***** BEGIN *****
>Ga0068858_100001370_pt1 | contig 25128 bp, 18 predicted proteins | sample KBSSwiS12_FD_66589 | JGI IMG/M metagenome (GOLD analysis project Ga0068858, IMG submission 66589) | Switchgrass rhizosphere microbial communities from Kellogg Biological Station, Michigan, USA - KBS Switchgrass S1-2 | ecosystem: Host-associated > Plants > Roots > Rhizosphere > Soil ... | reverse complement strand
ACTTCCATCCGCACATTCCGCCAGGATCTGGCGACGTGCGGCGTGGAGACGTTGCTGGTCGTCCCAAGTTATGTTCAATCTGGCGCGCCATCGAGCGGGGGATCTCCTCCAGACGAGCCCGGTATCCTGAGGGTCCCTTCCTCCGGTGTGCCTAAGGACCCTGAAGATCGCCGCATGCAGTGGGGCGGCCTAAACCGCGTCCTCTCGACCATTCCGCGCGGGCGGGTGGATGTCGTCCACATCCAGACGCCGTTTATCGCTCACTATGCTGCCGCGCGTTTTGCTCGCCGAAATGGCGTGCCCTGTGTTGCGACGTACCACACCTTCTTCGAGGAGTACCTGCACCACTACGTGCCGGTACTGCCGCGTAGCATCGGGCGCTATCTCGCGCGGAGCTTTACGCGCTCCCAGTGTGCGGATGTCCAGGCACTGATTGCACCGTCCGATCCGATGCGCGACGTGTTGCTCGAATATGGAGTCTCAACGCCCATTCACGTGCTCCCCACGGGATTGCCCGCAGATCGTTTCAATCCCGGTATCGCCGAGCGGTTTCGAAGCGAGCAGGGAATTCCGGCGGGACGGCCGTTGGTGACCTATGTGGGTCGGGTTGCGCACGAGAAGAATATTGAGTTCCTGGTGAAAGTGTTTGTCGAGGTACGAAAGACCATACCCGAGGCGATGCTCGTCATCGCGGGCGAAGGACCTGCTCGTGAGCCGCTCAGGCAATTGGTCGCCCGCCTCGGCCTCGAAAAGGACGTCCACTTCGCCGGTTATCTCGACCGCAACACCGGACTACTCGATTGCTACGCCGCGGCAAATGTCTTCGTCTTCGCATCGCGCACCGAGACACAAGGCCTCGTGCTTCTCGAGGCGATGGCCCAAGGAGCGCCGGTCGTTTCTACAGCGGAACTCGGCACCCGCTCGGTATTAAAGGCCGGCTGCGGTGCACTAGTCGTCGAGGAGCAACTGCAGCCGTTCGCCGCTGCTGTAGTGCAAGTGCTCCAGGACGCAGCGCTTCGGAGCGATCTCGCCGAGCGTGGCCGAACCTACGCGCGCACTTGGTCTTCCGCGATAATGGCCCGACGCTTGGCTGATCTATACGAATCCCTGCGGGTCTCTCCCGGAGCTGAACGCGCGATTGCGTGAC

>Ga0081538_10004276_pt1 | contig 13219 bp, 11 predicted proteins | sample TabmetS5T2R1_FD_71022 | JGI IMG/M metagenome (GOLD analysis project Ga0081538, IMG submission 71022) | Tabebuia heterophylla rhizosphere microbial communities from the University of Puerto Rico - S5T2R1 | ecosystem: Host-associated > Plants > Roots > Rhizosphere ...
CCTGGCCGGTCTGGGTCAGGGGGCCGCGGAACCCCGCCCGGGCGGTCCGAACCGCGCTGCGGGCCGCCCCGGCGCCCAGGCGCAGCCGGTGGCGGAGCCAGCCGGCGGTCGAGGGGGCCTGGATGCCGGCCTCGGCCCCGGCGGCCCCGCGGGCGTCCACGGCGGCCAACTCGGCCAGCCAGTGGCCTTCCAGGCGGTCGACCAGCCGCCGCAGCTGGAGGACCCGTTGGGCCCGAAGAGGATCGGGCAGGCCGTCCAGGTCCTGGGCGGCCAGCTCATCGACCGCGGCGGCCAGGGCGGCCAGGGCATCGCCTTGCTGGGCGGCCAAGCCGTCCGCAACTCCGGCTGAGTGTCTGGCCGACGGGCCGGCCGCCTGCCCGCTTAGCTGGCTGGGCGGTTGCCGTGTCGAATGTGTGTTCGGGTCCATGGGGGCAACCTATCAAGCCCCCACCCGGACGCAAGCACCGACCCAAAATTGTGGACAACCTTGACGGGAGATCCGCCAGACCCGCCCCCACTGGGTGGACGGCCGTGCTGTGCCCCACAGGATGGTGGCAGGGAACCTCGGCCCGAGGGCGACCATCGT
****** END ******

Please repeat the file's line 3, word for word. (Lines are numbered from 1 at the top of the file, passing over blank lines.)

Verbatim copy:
>Ga0081538_10004276_pt1 | contig 13219 bp, 11 predicted proteins | sample TabmetS5T2R1_FD_71022 | JGI IMG/M metagenome (GOLD analysis project Ga0081538, IMG submission 71022) | Tabebuia heterophylla rhizosphere microbial communities from the University of Puerto Rico - S5T2R1 | ecosystem: Host-associated > Plants > Roots > Rhizosphere ...